- Minimization: I’m no different than any other single person. All of us are on hookup apps, waiting for our phone to buzz and let us know there’s someone nearby who wants to have sex. Everybody does it. We meet somebody online, we have sex, and then we brag about it the next day. I’m not hurting anyone with this behavior, either, so it’s just not a big deal.
- Rationalization: I’m not having actual face-to-face affairs like some of the other people I know. So if I go online for a few hours after my spouse falls asleep at night and have my secret little intrigues, nothing that affects my real life comes of it and no one gets hurt. I’m not doing anything wrong.
On some level, even though their sexual behavior is clearly harming not only themselves but their loved ones (and possibly others), many sex addicts somehow see themselves as the victim. This too is a form of denial. They say they feel overwhelmed and at the mercy of the people in their lives, and that sexual acting out gives them a sense of freedom and control that they do not otherwise experience. Essentially, they view themselves as burdened by the seemingly unceasing demands of other people, especially those close to them, for attention, participation, validation, and support. Unfortunately, feeling like a victim (poor me) leads to feeling entitled (I deserve) to act out, which of course leads to the behavior itself.
One of the best exercises for helping sex addicts overcome their denial involves having them create a list of reasons that their compulsive sexual behaviors are OK (in their own mind). Generally, I ask them, as a homework assignment, to write down as many justifications as they can. Then, in their next session, I ask them to read that list aloud. This exercise is especially effective in a focused group therapy. It’s a rare sex addict who can say, out loud to an audience of his peers, “It’s OK for me to use prostitutes because my wife gained 25 pounds since we had a kid,” without suddenly realizing what a sad, ridiculous excuse that is. And when an addict is desperately hanging on to the last vestiges of his denial, his fellow group members will nearly always point out the flaws in his reasoning. Happily, this process is powerful and useful not only for the addict being confronted, but for the addicts doing the confronting – many of whom will have used the same basic rationalizations to justify their addictive behaviors. For sex addicts without a therapy group or some other sex addiction focused support group, it is still key to speak about the elements of denial with a trusted friend, a therapist, a clergy person, or even a family member as a way to develop a clearer, more objective picture of the situation.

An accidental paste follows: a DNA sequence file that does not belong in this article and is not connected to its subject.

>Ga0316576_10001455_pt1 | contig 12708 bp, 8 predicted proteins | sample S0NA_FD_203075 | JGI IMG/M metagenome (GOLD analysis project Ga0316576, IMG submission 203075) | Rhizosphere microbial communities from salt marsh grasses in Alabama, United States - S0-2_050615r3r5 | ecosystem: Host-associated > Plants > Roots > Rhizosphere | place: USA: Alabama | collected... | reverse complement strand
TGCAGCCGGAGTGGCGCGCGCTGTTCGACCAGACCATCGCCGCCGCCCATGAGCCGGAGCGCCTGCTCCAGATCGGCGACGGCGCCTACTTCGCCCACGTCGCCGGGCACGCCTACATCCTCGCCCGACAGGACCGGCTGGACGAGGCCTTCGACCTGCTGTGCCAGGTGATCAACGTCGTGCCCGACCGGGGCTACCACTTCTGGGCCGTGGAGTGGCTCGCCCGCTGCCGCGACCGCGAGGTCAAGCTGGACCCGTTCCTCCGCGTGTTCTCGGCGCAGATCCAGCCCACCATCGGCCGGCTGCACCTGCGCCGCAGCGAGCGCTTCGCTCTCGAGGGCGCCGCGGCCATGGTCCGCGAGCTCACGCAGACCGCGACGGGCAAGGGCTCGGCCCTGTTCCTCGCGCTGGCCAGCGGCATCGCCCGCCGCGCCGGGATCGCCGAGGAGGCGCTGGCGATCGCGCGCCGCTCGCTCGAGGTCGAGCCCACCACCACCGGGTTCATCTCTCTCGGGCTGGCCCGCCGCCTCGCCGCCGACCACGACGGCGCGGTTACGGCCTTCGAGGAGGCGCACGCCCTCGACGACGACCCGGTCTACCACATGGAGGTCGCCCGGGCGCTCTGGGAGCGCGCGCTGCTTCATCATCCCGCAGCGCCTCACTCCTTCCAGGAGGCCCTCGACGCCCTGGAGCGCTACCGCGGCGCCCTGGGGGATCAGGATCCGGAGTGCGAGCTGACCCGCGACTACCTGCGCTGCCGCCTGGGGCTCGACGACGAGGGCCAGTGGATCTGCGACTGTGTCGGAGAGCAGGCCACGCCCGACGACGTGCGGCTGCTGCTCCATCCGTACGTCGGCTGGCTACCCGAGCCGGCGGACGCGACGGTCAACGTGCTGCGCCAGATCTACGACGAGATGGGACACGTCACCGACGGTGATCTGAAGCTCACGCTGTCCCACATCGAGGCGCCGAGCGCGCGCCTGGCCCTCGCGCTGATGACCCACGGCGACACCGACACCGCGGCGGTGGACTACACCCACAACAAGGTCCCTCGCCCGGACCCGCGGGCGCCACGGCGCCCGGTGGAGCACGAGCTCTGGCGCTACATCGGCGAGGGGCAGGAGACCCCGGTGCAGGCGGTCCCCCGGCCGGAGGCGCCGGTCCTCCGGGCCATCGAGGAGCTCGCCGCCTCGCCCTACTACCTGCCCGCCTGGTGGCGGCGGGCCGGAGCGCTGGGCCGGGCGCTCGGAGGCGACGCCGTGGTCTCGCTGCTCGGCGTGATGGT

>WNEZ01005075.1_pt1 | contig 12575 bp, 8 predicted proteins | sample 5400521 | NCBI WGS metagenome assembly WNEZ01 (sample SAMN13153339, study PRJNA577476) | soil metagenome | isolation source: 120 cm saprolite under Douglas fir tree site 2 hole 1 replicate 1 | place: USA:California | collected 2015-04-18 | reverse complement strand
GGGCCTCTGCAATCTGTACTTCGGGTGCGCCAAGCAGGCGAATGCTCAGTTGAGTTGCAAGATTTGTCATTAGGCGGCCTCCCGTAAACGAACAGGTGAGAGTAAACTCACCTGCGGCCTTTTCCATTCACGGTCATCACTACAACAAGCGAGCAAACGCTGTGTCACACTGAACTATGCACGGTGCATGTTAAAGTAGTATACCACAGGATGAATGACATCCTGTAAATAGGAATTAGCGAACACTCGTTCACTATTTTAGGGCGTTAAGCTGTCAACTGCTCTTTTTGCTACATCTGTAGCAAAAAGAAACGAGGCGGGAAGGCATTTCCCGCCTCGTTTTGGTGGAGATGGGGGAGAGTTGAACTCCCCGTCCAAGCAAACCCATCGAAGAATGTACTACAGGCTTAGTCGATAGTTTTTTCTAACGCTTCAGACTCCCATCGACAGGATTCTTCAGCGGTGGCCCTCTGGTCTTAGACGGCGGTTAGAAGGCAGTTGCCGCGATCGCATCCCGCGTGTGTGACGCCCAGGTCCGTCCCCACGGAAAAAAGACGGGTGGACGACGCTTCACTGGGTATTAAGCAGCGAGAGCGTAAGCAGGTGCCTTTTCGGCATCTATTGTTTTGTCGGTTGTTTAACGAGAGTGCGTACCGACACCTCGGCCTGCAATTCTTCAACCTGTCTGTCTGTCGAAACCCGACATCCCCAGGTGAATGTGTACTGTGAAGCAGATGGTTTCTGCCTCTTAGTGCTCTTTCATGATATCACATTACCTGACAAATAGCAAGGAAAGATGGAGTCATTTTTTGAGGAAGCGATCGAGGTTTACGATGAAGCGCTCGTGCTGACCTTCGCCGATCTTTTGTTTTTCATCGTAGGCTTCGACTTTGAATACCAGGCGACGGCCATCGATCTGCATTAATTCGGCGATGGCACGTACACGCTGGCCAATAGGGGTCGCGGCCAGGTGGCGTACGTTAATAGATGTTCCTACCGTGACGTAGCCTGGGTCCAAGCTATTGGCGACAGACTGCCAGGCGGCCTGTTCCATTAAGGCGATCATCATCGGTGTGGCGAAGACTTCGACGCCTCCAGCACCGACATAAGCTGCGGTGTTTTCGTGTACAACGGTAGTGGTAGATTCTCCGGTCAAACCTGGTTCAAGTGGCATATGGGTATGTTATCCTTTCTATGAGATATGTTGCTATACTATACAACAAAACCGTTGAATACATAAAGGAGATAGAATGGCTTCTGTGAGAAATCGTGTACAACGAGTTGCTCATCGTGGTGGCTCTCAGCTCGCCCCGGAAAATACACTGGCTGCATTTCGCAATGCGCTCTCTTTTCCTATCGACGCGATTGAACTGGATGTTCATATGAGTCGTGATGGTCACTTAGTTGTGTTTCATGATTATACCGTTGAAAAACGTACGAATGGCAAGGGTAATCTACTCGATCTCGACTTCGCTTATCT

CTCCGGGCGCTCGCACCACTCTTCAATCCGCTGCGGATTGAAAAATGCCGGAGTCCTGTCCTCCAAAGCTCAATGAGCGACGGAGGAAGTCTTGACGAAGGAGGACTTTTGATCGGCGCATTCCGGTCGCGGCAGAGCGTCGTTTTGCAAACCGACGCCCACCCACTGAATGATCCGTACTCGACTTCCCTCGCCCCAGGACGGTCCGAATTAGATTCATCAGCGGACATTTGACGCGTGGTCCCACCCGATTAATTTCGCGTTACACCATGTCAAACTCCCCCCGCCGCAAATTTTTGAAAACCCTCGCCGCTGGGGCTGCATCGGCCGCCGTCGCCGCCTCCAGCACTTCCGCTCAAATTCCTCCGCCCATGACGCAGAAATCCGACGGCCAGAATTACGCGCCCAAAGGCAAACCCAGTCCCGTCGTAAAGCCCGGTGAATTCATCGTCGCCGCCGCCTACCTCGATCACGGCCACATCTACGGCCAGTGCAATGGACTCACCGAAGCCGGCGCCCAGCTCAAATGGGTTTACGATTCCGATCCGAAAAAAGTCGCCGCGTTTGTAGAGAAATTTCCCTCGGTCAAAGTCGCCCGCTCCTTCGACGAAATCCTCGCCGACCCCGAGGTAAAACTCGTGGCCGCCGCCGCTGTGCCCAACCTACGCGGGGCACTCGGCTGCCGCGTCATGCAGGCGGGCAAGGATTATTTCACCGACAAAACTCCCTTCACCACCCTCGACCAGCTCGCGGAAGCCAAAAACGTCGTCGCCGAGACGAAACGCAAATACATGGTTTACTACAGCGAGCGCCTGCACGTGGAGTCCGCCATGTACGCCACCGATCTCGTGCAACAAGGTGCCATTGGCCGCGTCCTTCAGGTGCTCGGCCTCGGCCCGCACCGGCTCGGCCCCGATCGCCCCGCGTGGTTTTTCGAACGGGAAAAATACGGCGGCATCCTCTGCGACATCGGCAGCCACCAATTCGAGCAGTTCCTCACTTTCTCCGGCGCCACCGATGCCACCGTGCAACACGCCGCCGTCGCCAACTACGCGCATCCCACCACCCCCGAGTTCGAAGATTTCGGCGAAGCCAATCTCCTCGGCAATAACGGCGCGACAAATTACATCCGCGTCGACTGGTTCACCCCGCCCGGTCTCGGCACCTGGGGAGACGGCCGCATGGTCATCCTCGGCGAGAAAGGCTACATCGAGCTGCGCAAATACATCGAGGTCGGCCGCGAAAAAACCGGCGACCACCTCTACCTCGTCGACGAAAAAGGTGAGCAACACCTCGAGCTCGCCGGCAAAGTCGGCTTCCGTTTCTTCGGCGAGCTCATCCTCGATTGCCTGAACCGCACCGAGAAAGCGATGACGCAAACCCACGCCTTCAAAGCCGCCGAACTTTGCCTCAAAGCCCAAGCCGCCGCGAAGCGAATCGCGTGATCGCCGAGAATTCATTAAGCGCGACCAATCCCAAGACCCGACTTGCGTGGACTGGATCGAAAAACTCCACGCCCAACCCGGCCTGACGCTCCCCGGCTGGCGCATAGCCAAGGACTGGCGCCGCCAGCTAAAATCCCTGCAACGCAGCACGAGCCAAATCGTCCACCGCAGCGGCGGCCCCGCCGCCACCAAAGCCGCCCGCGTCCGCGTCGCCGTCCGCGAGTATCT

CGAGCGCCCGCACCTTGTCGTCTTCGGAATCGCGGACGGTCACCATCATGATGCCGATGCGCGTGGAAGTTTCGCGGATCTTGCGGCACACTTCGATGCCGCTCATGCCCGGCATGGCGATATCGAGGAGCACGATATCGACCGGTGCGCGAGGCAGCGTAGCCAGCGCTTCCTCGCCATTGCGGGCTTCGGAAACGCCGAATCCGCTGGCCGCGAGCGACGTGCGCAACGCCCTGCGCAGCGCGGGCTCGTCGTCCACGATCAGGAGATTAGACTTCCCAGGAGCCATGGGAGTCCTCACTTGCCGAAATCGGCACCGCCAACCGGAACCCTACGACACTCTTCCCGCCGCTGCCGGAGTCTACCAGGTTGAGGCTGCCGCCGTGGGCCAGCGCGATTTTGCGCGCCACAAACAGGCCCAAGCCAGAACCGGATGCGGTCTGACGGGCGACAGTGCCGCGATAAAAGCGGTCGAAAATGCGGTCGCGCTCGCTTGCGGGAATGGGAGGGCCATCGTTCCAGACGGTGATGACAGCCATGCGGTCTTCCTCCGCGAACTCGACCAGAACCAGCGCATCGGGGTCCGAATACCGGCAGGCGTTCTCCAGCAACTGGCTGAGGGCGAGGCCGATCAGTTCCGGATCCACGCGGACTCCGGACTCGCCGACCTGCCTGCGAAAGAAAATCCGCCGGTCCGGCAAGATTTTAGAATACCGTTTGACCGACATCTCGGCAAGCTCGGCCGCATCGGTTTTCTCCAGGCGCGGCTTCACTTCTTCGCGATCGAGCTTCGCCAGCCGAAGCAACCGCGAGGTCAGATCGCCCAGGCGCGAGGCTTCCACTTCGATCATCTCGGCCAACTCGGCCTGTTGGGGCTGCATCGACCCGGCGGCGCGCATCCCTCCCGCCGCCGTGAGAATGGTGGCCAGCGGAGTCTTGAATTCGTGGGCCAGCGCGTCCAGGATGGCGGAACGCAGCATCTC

Robert Weiss LCSW, CSAT-S is Senior Vice President of National Clinical Development for Elements Behavioral Health. In this capacity, he has established and overseen addiction and mental health treatment programs for more than a dozen high-end treatment facilities including Promises Treatment Centers in Malibu and Los Angeles, The Ranch in rural Tennessee, and The Right Step in Texas. An internationally acknowledged clinician and author, he has served as a subject expert on the intersection of human intimacy and digital technology for multiple media outlets including The Oprah Winfrey Network, The New York Times, The Los Angeles Times, The Daily Beast, and CNN, among many others. He is the author of several highly regarded books, including Sex Addiction 101: A Basic Guide to Healing from Sex, Love, and Porn Addiction. For more information please visit website at robertweissmsw.com.